Am I a Paper Person? A Review of the reMarkable Paper Tablet
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In an age when artists and authors are constantly tempted to surrender their focus (I’m looking at you, social media!), the reMarkable e-ink tablet promises a creative experience free of distraction. That’s a lofty goal, but the reMarkable crew of Oslo, Norway has made it their philosophy since the tablet’s crowdfunding campaign of 2016. Now, after years on the market and several big firmware updates, consumers are finally able to gauge how well the company delivers in their commitment to Paper People.
Full disclosure: my writing process has always begun with putting pen to paper. Given this, I was intrigued by the idea of an e-ink tablet replacing the many stacks of notebooks lining my desk. But is the reMarkable tablet really an organized and distraction-free creative experience?
My biggest gripe with the reMarkable came before I even purchased it -– the price. At $599.99, the “Paper Tablet” would be a hefty investment, but the potential of focus and productivity was worth the risk, so I went for it. Unfortunately, a few days after purchasing the tablet, it went on sale for $499.99, leaving me feeling a little defeated. Fortunately, after a quick correspondence with the excellent reMarkable customer service, they refunded me the difference, effectively softening the blow of the price-point.
I received the reMarkable in under ten days. The package included the 10.3” e-ink tablet, a reMarkable pen, ten additional pen tips, and a charging cable. I was immediately impressed by how sleek and lightweight the tablet is. And when they say the CANVAS display has the texture of paper, the company isn’t kidding.
After charging the device, I booted up Codex, the custom Linux operating system, and tried my hand at syncing the tablet to the reMarkable app on my phone. This was a pain-free experience, though many users have had problems in this area. With the tablet and the app in sync, anything I created would automatically be sent to a dedicated cloud and downloaded onto connected devices via the onboard Wi-Fi.
In my estimation there are four primary uses for the reMarkable tablet: writing, sketching, reading, and annotation. Writing and drawing on the e-ink device is surprisingly smooth with the battery-free stylus offering virtually no lag. The interface offers a variety of options, from pencils to markers to pens, some of which are even pressure-sensitive. Though the device is entirely in grayscale, there are enough style choices to offer a diverse writing or sketching experience. Most impressively, though, the system now offers a writing-to-text option that converts handwritten words to editable text that can be e-mailed and further formatted in a traditional word processor.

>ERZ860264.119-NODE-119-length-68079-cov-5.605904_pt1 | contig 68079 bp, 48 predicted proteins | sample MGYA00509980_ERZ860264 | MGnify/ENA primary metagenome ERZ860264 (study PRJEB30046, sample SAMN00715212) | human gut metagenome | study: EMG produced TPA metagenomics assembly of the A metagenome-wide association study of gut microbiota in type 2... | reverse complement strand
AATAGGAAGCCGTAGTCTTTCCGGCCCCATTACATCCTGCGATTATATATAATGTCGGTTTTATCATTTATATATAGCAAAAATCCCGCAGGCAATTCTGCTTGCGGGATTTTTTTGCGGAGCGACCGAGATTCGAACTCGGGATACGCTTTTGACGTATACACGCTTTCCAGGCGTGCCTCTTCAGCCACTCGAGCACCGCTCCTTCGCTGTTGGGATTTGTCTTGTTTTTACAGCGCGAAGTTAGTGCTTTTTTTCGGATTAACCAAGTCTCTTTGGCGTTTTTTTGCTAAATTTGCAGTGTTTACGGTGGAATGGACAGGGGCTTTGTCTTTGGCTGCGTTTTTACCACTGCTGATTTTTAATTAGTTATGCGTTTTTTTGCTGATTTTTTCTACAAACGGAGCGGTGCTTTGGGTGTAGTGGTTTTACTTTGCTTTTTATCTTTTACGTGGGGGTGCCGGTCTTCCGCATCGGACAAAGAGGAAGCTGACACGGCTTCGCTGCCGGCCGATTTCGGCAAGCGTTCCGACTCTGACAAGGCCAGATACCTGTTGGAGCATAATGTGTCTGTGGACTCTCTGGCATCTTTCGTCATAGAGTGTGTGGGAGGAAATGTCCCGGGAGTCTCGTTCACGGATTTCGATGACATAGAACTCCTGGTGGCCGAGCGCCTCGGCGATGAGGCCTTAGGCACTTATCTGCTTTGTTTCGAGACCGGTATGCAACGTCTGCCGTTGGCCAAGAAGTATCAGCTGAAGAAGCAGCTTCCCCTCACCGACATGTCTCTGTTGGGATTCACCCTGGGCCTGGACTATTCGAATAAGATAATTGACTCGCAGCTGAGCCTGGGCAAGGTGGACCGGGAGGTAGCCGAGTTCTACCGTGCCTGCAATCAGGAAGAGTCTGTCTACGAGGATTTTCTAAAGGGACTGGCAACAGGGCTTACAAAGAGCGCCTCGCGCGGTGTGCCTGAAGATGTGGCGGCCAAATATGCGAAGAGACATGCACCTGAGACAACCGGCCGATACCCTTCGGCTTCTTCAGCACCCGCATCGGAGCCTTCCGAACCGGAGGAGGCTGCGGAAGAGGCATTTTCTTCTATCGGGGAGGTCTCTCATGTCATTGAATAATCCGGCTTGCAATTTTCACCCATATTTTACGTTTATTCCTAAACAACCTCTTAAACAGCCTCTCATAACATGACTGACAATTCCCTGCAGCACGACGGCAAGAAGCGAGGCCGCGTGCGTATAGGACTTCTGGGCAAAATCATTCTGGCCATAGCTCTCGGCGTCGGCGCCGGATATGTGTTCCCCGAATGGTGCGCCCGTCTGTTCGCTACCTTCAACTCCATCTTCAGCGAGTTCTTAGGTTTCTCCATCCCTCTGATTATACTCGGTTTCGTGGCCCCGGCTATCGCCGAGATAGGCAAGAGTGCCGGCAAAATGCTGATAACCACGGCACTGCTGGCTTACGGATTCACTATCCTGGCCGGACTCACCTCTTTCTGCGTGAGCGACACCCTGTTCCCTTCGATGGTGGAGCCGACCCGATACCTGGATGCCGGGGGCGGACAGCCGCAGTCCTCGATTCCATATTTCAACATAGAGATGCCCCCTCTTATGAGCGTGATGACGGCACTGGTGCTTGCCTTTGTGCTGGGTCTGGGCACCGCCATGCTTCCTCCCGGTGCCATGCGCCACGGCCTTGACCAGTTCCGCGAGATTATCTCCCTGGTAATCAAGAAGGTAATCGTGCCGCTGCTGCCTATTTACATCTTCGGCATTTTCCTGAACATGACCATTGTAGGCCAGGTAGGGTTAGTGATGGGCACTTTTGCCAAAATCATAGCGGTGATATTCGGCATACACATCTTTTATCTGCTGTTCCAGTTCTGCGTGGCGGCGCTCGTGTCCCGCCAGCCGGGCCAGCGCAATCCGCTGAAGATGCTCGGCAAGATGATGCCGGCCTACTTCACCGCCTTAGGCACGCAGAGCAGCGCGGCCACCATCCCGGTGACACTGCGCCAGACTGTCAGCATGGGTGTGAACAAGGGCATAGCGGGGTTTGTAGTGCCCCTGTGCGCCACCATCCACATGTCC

The reMarkable tablet also doubles as an e-reader for PDF and ePUB files. Text is stark and readable even in direct sunlight, though it lacks a backlight to read in the dark. Even so, for a simple device on the go, the reMarkable serves its purpose well, especially for annotating text. With such tools as a highlighter and its wide array of writing implements, the tablet presents a great way for notetakers to edit uploaded papers in real time. In fact, a large part of reMarkable’s customer base are students using the tablet to stay organized in class or notetakers in office settings.
Still, though the reMarkable adds a simple approach to the creative process, the device can be slow at times, especially when loading or navigating particularly large files. Uploading and downloading also requires some patience as the cloud synchronizes everything. And that writing-to-text option? Though it’s definitely a game-changer when writing longhand, the software isn’t exactly 100% accurate in its translation from handwriting to text.
Overall the reMarkable is a neat little device that boosts the creative process by stripping away the distractions plaguing artists and authors alike. The feel of writing on the system is satisfying and has, indeed, replaced the many notebooks that occupy my office. The battery life isn’t too shabby either as I’ve only had to charge the device once a week after moderate use. Though the price is steep for such a niche technology (the reMarkable is currently $499.99 on remarkable.com), it is a dream come true for a writer such as myself who drafts in longhand. There are negatives, to be sure, and many opportunities to further optimize the device, but the reMarkable offers a unique e-ink experience that delivers on its promise of distraction-free writing.
If you are interested in picking up a reMarkable, be sure to head over to Amazon today!
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Franklin Charles Murdock is a fiction writer from the Midwestern United States. Though most of his work is harvested from the vast landscapes of horror, fantasy, and science fiction, Franklin strives to spin tales outside the conventions of these genres.
His work has appeared in DarkFuse, Under the Bed Magazine, 69 Flavors of Paranoia, MicroHorror, Liquid Imagination, Yellow Mama, Heavy Hands Ink, WEIRDYEAR, Phantom Kangaroo, PrimalZine, and various other publications. Most recently, he’s been coauthoring the serial epic BEARD THE IMMORTAL on swordandportent.com.